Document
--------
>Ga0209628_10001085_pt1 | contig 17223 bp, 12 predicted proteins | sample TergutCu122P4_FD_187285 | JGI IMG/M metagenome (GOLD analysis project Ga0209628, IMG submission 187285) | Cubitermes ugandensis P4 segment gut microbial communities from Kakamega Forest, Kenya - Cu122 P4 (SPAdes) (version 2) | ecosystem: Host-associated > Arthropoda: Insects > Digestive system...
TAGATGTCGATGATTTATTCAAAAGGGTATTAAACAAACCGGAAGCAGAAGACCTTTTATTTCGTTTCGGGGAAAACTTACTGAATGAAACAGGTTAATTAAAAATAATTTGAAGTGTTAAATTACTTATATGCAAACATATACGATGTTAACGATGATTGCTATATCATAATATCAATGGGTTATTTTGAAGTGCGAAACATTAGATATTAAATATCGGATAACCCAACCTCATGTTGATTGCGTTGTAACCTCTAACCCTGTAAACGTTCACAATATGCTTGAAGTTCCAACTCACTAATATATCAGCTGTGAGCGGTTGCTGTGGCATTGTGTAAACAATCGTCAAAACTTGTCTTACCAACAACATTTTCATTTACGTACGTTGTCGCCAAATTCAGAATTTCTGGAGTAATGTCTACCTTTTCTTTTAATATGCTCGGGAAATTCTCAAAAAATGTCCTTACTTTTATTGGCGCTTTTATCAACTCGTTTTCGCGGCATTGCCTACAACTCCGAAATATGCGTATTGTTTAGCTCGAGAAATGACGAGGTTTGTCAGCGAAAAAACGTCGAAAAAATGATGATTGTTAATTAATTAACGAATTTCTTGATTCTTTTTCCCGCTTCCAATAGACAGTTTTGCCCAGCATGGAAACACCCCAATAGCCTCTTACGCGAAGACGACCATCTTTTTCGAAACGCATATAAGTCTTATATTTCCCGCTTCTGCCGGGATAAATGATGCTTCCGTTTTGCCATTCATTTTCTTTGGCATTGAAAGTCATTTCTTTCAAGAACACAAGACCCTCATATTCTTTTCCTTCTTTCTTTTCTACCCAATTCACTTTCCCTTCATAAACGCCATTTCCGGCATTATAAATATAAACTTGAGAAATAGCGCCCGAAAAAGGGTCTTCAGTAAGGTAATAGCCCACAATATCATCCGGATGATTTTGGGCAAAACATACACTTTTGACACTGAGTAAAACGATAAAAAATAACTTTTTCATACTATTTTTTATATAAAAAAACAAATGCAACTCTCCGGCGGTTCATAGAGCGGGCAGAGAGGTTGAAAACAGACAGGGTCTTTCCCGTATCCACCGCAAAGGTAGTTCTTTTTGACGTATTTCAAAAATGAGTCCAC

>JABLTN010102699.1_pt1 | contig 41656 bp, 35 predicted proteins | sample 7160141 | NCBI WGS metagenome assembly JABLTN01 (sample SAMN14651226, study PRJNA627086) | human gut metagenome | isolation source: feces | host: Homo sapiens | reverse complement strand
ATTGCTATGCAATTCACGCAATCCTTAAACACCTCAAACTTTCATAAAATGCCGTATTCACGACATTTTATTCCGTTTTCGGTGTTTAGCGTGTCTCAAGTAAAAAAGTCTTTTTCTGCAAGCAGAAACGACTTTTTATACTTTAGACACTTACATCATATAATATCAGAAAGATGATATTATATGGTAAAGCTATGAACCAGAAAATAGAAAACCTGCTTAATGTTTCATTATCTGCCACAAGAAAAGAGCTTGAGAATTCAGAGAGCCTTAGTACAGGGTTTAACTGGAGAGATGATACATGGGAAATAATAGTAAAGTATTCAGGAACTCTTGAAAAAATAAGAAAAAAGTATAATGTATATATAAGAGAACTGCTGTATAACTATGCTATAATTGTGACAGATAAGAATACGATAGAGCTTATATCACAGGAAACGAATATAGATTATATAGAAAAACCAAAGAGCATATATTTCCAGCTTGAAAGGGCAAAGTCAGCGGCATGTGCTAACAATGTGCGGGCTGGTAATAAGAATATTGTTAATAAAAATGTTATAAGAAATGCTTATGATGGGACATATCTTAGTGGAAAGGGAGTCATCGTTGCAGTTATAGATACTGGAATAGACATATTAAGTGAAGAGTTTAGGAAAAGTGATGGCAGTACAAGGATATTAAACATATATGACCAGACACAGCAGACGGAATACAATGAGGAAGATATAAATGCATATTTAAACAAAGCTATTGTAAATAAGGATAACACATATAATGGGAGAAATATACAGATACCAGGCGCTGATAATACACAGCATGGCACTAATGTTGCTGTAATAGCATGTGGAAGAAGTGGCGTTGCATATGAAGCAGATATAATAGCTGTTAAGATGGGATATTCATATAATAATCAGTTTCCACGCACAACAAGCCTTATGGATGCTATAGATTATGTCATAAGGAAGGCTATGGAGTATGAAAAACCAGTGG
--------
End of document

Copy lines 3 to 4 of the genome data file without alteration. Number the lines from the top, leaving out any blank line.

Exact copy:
>JABLTN010102699.1_pt1 | contig 41656 bp, 35 predicted proteins | sample 7160141 | NCBI WGS metagenome assembly JABLTN01 (sample SAMN14651226, study PRJNA627086) | human gut metagenome | isolation source: feces | host: Homo sapiens | reverse complement strand
ATTGCTATGCAATTCACGCAATCCTTAAACACCTCAAACTTTCATAAAATGCCGTATTCACGACATTTTATTCCGTTTTCGGTGTTTAGCGTGTCTCAAGTAAAAAAGTCTTTTTCTGCAAGCAGAAACGACTTTTTATACTTTAGACACTTACATCATATAATATCAGAAAGATGATATTATATGGTAAAGCTATGAACCAGAAAATAGAAAACCTGCTTAATGTTTCATTATCTGCCACAAGAAAAGAGCTTGAGAATTCAGAGAGCCTTAGTACAGGGTTTAACTGGAGAGATGATACATGGGAAATAATAGTAAAGTATTCAGGAACTCTTGAAAAAATAAGAAAAAAGTATAATGTATATATAAGAGAACTGCTGTATAACTATGCTATAATTGTGACAGATAAGAATACGATAGAGCTTATATCACAGGAAACGAATATAGATTATATAGAAAAACCAAAGAGCATATATTTCCAGCTTGAAAGGGCAAAGTCAGCGGCATGTGCTAACAATGTGCGGGCTGGTAATAAGAATATTGTTAATAAAAATGTTATAAGAAATGCTTATGATGGGACATATCTTAGTGGAAAGGGAGTCATCGTTGCAGTTATAGATACTGGAATAGACATATTAAGTGAAGAGTTTAGGAAAAGTGATGGCAGTACAAGGATATTAAACATATATGACCAGACACAGCAGACGGAATACAATGAGGAAGATATAAATGCATATTTAAACAAAGCTATTGTAAATAAGGATAACACATATAATGGGAGAAATATACAGATACCAGGCGCTGATAATACACAGCATGGCACTAATGTTGCTGTAATAGCATGTGGAAGAAGTGGCGTTGCATATGAAGCAGATATAATAGCTGTTAAGATGGGATATTCATATAATAATCAGTTTCCACGCACAACAAGCCTTATGGATGCTATAGATTATGTCATAAGGAAGGCTATGGAGTATGAAAAACCAGTGG